Allegations of illegal donations
from France’s richest woman plunged Nicolas Sarkozy into the biggest crisis of
his presidency, despite protests he is the victim of a smear campaign.
The French government reacted
angrily to reports police had interviewed a witness over claims his
presidential campaign received an illegal contribution of $189 thousand in cash
from L’Oreal heiress Liliane Bettencourt.
Sarkozy faces mounting pressure to
address the allegations directly and calls for a clear-out of tainted
ministers, including embattled Labour Minister Eric Woerth, who is at the
centre of the scandal.
“I would love it so much if
the country could excite itself over the big problems … rather than to get
wrapped up in the first horror, a slander with only one goal, to smear with no
basis in reality,” Sarkozy said.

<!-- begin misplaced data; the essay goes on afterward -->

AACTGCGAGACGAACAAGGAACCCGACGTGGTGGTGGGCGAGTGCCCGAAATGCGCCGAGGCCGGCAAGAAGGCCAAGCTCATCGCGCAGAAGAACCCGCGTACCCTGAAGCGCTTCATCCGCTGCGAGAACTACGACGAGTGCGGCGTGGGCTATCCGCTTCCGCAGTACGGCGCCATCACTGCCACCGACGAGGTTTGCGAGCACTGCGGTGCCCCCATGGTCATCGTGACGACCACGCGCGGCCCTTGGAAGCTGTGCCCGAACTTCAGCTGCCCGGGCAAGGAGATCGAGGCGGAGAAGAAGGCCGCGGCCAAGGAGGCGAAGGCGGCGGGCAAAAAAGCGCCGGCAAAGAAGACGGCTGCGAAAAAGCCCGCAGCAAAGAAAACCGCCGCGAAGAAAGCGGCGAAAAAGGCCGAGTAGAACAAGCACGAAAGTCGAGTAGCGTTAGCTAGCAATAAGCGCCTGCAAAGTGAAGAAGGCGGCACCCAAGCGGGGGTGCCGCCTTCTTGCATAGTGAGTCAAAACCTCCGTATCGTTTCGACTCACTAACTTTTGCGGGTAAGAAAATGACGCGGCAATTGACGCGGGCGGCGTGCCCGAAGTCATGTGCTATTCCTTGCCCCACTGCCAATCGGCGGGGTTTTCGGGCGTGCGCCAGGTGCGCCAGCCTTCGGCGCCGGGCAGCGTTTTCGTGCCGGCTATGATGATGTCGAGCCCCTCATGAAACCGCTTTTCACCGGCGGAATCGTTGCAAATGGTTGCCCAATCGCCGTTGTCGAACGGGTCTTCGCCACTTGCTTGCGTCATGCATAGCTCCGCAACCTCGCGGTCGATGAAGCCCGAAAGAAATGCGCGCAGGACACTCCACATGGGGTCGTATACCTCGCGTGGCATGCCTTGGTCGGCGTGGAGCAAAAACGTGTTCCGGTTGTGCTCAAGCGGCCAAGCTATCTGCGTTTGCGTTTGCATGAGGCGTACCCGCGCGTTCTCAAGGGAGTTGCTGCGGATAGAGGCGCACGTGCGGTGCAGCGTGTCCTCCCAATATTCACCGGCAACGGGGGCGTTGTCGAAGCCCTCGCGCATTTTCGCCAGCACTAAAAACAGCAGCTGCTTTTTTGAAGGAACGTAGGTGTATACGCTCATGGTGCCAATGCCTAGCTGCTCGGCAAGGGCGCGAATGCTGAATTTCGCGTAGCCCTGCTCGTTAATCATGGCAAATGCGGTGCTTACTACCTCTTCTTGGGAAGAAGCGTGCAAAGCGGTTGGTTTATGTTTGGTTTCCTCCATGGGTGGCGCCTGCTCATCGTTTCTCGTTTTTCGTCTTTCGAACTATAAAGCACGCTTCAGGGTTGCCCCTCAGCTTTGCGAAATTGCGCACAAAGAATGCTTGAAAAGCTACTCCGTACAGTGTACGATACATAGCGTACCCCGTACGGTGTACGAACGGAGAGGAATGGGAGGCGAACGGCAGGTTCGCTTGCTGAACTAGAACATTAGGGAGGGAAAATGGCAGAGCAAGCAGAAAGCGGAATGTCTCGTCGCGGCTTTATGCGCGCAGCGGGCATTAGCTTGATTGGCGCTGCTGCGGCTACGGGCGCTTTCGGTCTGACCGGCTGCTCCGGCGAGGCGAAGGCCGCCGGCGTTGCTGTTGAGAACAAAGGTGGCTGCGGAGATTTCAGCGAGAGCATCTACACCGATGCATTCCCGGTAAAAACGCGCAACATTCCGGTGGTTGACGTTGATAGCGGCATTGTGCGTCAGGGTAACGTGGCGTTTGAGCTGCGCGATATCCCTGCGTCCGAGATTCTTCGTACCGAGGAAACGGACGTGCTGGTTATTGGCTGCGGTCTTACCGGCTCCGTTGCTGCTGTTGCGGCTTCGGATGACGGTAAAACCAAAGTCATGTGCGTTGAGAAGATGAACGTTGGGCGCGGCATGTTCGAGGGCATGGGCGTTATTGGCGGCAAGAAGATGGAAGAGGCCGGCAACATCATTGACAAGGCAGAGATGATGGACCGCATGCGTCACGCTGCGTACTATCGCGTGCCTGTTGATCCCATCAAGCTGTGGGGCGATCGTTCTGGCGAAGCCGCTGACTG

Prime Minister Francois Fillon was
“This is slander, this is a
systematic destabilisation campaign,” Fillon told a news conference at the
European parliament in Strasbourg.
“We will not be intimidated by
these methods and I want to say that those who are involved in this manhunt, or
slanderous accusations, should ask themselves if they still have a
conscience,” he said.
Sarkozy’s approval ratings are at
their lowest levels since his 2007 election and he faces an uphill battle to
get reforms back on track before seeking re-election in 2012.
An opinion poll by the Ifop agency
found 69 per cent of French voters would like to see an immediate cabinet
The investigative website Mediapart
interviewed a former Bettencourt accountant, identified as Claire T., who
alleged the heiress often gave cash to right-wing politicians.
According to Mediapart, the
accountant also alleges that Sarkozy personally received envelopes of cash
after dinners at Bettencourt’s mansion when he was mayor of the Paris suburb of